Exploring Moscow metro stations during the World Cup
As one of the oldest metro stations in Moscow, Mayakovskaya opened in 1938 and won the Grand Prix at the 1939 New York World's Fair. As an elegant and prominent station, Mayakovskaya is widely regarded as the jewel in the Moscow Metro's crown. The station is decorated with marble walls, stainless steel pillars and lamps hidden behind oval niches, along with 34 brilliant mosaics on the ceiling created by Alexander Deineka.
The Moscow metro system works throughout the day in the 2018 FIFA World Cup. Thanks to the major repairs from the previous years have been done in the ground, replacing rails to improve the operation of the power system. Guests will be much more convenient during their stay in the city with fast and safe transportation.
As one of the best metro stations, Komsomolskaya is like a big ballroom. This masterpiece was designed in neo-classical style, opened in 1952. Inside the station was decorated with chandeliers on curved domes, reliefs with gilded paintings and mosaics, lively artwork on the ceiling and walls.
With the number of visitors to Moscow rising dramatically during the World Cup, Komsomolskaya will remain one of the busiest stations in the Russian capital by attracting its majestic beauty and its central location.
Ploshchad Revolyutsii Station:
This is one of the most famous stations and is the best stopover to visit Red Square (symbol of Russia). The most impressive of Ploshchad Revolyutsii station is the magnificent bronze sculptures. The statue depicts the classes of Soviet people with a total of 76 works. Of them, some sculptures are said to bring good luck.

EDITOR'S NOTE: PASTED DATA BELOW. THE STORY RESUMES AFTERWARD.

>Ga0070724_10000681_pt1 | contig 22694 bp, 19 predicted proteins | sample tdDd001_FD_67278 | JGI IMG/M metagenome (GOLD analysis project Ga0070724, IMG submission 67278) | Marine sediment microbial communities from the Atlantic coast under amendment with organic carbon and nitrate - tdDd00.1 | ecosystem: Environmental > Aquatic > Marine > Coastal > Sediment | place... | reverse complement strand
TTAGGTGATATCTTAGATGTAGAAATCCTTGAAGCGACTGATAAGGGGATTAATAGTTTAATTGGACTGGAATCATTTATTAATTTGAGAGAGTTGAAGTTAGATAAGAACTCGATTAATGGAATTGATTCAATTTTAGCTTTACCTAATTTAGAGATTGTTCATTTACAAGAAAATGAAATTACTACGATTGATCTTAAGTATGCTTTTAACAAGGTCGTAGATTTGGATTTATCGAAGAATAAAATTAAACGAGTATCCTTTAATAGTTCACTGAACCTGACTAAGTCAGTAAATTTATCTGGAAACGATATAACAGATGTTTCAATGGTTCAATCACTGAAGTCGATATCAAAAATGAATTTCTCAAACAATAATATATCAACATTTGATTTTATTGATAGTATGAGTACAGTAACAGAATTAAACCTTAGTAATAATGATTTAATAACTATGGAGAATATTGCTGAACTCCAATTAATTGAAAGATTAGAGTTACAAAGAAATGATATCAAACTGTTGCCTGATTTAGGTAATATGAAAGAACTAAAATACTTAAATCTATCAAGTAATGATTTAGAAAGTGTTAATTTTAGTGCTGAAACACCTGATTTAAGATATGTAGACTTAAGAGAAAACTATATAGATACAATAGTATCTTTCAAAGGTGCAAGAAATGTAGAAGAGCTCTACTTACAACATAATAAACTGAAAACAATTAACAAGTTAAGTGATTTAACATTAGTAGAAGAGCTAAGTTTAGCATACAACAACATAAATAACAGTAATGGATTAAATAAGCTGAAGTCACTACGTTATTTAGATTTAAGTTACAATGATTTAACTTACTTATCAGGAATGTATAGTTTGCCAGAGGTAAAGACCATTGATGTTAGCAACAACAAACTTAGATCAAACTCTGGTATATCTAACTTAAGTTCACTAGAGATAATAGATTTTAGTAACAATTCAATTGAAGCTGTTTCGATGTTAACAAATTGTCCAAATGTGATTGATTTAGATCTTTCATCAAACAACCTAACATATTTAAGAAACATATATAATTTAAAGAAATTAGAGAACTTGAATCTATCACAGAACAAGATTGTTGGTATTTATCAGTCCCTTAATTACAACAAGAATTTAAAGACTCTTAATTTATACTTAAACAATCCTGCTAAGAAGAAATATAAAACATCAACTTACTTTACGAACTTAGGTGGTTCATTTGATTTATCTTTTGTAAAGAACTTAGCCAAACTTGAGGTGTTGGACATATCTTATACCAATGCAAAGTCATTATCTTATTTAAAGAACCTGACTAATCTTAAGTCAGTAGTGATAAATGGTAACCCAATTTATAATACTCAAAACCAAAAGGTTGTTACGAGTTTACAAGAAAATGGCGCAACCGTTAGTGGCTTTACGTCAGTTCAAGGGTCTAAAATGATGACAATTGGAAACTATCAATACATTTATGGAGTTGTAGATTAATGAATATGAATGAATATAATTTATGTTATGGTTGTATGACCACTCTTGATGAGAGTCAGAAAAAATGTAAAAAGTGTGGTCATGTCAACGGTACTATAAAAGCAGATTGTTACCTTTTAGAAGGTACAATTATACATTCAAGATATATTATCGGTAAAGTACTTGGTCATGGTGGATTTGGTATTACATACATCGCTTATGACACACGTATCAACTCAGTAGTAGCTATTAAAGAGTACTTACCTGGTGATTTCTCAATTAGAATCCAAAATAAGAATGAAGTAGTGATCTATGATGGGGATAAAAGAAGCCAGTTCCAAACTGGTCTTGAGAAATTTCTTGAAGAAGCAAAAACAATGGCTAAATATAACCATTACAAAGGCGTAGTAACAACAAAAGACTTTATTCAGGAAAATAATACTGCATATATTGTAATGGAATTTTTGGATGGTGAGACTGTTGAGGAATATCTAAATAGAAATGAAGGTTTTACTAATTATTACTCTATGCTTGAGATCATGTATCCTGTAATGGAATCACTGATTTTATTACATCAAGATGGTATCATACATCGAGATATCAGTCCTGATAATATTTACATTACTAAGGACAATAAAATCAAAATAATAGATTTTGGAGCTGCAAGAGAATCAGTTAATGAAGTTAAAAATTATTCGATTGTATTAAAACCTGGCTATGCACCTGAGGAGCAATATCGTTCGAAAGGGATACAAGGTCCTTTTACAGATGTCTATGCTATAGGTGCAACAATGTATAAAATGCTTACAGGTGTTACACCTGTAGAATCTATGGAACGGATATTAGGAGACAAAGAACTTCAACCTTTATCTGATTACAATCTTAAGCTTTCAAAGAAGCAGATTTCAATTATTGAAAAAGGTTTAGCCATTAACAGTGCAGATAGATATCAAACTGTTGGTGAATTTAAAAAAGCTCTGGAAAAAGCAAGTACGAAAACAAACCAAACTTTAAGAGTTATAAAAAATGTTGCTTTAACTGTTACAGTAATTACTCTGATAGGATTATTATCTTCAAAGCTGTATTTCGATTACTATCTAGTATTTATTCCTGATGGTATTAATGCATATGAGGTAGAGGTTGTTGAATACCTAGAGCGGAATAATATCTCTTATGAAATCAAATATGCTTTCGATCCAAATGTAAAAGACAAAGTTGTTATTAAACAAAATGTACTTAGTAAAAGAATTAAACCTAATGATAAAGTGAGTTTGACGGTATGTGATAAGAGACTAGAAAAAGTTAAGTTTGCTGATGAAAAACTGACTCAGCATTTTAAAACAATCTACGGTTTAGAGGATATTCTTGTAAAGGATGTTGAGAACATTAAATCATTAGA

This is also a well-known station in the Moscow metro system, named after the nearby electric light bulb plant. Elektrozavodskaya opened in World War II in 1944 and there is a relief on the wall that records the war. The modern lighting of the terminal is played by 318 round incandescent lights divided into six rows covered in ceilings.
The fare for a subway ride in Moscow is 55 rupees. There are also tickets for 20, 40 and 60 trips. You can buy 20 tickets and share with others without having a separate ticket.
One of the 10 best subways in the world, Kiyevskaya opened in 1954 and is located on the Arbatsko-Pokrovskaya line. The construction of Kiyevskaya was supervised by Nikita Kruschev, a Ukrainian. The station is famous for its luxurious decor, chandeliers, artwork, murals and mosaics depicting life in Ukraine and the soldiers during the October Revolution and civil war.
When you enter Kiyevskaya Station, you can buy tickets at the ticket machines or ticket booths. Automatic ticket machines are not difficult to use, there are 2 languages in Russian and English. Although the use of the machine is not difficult, the ticket stalls are more comfortable. Cashiers will speak English and explain the different types of tickets, prices, how they are paid, and what they can offer to tourists.
Opened in 1957, Sportivnaya is a station of the Sokonicheskaya line. The station is 42 m deep with two floors of the three-storey lobby is the Moscow Metro Museum. Unlike splendid stations with elaborate designs, Sportivnaya is simply decorated with large blocks.
Sportivnaya is located very close, just 200 meters from the Luzhniki Stadium - where the opening ceremony of the 2018 World Cup takes place. Therefore, Sportivnaya is also updated with navigation systems, maps and navigation signs in English to help travellers easily travel to Moscow.
The gorgeous Novoslobodskaya Station is the place to charm you by 32 bright, beautiful glasses. Architect Alexey Dushkin has long wanted to use stained glass as the main design of a subway station. And the rest of the station design around the glass, creating a unique impression for this subway station.
Completed in 1953 when Joseph Stalin died, Arbatskaya Station was intended as a bomb shelter. At a depth of 41 m below ground, this station represents a baroque design. The ceiling is decorated with ceramic bouquets, ornate brass chandeliers. Additionally, the station also meets the standards of a bomb shelter.
By: Stephan Swift